Hegel proposes a reconstruction of logic from a completely fresh start. From a “higher” standpoint and a “higher  consciousness” he designs to give logic a completely changed shape and to present an altogether new concept of scientific  procedure.

“Before these dead bones of logic can be quickened by spirit . . . , its method must be that which alone can enable it to be pure science.”[38]

This method is the “dialectical method”. Hegel maintains it is the only true method,

“I know that it is the only true method. This is self evident simply from the fact that it is not something distinct from its object and content, the dialectic which it possesses within itself, which is the mainspring of its advance. It is clear that no expositions can be accepted as scientifically valid which do not pursue the course of this method and do not conform to its simple rhythm, for this is the course of the subject matter itself.”[39]

Only those who understand that Hegel is talking about a completely New Way Of Thinking can ever begin to grasp what Hegel intends or understand the fervor of those who follow his method. The ordinary, common sense method of thinking in terms of clear concepts, judicious judgments, true facts, sound principles, and validly deduced conclusions is rejected by Hegel.[40] His method is, instead, one of grasping opposites in their unity, the positive in the negative. It is a movement of truth in spirit and as such cannot be defined or stated in propositions. It can only be grasped in its whole and cannot be summarized. Any attempt to explain the Hegelian dialectical method distorts it. What his dialectic is cannot be stated beforehand, but emerges as the final outcome and consummation of the total course of exposition.[41]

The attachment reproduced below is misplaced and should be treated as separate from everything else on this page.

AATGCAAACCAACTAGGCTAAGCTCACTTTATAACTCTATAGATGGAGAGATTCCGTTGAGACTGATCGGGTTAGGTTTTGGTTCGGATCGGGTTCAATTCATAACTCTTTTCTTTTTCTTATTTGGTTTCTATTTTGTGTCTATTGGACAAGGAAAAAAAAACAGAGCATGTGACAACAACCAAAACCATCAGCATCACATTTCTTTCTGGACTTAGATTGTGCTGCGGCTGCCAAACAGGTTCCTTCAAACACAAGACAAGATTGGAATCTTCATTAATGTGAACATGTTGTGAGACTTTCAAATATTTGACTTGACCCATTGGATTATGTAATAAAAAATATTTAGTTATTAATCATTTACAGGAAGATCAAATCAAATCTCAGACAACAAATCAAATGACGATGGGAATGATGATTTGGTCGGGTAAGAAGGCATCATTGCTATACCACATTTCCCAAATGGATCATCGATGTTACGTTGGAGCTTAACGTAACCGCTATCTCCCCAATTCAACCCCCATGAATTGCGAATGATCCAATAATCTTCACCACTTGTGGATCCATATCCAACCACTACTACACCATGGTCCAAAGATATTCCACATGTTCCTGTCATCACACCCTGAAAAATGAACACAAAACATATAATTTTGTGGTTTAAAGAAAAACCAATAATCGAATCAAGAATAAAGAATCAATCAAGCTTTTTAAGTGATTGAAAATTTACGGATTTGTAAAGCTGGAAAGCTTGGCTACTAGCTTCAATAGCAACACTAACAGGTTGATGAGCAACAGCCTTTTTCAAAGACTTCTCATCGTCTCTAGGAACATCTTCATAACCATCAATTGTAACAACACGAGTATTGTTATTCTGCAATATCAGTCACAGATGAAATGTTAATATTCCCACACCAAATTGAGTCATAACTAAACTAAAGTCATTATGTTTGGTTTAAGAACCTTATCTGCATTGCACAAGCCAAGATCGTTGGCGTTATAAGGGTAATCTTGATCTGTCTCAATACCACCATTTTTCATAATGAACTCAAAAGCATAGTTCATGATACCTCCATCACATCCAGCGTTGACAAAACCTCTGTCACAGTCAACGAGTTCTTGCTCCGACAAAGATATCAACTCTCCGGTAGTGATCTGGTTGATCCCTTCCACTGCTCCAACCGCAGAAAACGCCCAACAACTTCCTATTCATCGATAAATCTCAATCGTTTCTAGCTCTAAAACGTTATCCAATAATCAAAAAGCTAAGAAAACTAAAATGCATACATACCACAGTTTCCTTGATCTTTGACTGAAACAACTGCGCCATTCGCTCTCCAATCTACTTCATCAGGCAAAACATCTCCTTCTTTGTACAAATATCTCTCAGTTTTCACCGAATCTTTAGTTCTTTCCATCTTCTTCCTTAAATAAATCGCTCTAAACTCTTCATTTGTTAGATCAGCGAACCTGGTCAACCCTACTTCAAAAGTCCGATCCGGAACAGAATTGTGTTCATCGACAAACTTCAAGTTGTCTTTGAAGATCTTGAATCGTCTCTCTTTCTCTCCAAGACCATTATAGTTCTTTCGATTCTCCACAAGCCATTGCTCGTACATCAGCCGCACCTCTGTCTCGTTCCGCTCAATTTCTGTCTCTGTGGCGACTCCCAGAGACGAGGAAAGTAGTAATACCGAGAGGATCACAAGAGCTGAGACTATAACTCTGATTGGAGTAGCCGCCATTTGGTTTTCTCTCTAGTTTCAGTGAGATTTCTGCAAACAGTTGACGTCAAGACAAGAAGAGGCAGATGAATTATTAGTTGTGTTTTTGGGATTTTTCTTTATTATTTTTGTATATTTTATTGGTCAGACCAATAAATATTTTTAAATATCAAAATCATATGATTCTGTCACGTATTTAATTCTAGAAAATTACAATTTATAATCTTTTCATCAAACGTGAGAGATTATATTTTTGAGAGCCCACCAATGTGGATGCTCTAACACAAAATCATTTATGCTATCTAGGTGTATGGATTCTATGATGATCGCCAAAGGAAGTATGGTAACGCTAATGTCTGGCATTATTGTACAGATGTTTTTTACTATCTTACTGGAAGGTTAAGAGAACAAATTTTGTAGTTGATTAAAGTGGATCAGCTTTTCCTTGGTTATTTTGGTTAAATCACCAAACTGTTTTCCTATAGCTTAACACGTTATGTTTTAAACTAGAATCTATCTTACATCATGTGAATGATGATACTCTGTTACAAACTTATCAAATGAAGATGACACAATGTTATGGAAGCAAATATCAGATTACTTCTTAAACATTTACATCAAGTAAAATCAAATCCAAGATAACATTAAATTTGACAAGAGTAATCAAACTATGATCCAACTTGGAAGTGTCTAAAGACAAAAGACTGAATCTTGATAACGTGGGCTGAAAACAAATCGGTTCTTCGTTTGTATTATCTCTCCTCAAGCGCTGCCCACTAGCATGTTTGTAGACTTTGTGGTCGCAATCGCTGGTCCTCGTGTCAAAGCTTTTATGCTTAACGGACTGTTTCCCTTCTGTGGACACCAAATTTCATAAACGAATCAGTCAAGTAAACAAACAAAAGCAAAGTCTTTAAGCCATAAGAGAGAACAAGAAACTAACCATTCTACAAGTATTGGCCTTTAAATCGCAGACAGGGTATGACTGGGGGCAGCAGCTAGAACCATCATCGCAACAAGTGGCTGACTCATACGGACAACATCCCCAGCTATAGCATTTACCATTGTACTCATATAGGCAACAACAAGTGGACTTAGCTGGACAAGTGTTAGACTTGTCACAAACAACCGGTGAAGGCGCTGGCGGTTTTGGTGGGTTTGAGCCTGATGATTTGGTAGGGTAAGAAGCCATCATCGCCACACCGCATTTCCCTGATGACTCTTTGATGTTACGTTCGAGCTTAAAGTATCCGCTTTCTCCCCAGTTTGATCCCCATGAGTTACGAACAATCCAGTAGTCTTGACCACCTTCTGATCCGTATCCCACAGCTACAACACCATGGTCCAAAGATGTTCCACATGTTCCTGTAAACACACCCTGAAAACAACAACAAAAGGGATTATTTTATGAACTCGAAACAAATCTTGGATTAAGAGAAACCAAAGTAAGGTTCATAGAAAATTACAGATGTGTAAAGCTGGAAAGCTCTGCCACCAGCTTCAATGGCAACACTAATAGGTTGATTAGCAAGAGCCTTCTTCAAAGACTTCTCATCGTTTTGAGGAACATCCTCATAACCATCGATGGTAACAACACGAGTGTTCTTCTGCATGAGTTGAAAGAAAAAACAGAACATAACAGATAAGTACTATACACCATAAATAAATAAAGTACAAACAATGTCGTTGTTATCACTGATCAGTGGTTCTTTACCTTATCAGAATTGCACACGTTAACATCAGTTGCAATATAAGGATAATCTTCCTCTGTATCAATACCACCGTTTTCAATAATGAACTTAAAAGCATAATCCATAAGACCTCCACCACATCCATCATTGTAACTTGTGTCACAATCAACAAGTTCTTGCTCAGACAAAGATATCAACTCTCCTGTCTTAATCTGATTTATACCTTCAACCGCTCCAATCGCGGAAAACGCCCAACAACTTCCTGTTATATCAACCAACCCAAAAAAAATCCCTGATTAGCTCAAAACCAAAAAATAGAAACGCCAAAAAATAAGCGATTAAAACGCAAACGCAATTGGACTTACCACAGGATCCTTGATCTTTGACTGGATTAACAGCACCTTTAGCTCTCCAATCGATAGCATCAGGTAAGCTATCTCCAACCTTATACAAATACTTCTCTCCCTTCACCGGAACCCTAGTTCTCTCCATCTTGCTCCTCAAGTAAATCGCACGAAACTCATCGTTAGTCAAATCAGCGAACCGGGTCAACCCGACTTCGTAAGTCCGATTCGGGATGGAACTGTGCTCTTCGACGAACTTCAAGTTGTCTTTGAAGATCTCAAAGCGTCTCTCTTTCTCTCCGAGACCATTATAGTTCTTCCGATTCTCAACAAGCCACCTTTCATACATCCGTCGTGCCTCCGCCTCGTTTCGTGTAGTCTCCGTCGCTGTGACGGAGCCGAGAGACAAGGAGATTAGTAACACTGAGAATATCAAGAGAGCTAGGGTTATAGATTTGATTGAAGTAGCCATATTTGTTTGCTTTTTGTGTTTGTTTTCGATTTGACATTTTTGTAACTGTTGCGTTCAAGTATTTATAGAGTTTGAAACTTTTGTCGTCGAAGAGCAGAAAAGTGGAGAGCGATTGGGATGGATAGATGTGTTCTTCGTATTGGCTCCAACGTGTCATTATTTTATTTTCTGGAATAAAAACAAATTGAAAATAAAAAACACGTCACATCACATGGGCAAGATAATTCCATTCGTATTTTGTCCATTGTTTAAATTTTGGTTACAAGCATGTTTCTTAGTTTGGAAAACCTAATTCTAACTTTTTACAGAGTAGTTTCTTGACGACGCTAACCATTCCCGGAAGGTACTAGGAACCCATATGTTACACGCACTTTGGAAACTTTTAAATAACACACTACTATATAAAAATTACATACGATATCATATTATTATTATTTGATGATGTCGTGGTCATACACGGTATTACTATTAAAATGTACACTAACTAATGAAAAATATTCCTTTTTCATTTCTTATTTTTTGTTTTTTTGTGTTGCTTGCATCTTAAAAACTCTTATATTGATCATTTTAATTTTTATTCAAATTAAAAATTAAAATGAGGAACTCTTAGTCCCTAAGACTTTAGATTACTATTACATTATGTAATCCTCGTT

Unfortunately, the total course of exposition is a long, tedious course. Many years of study are required just to master Hegel’s vocabulary, many more to begin to guess what he is saying. The result is an esoteric philosophy that, for masses of people, is abstruse in the extreme. Understanding the New Dialectic belongs only to a small elite circle initiated to the mysteries, This elite circle consists of those who think they understand him or can effectively pretend they do. Strangely enough, this secret, enshrouded aspect of the new dialectic affords its strongest appeal. If it is the method of science and the method of reason and the method of understanding history, and only a few comprehend it, then these few are, therefore, very special people. Since they are the only ones who understand, they have a special right that others do not possess. In this manner the New Dialectic seems to select its own “chosen ones” to guide mankind to its realization. The New Dialectic, like Plato’s dialectic, is a means of salvation and a religion.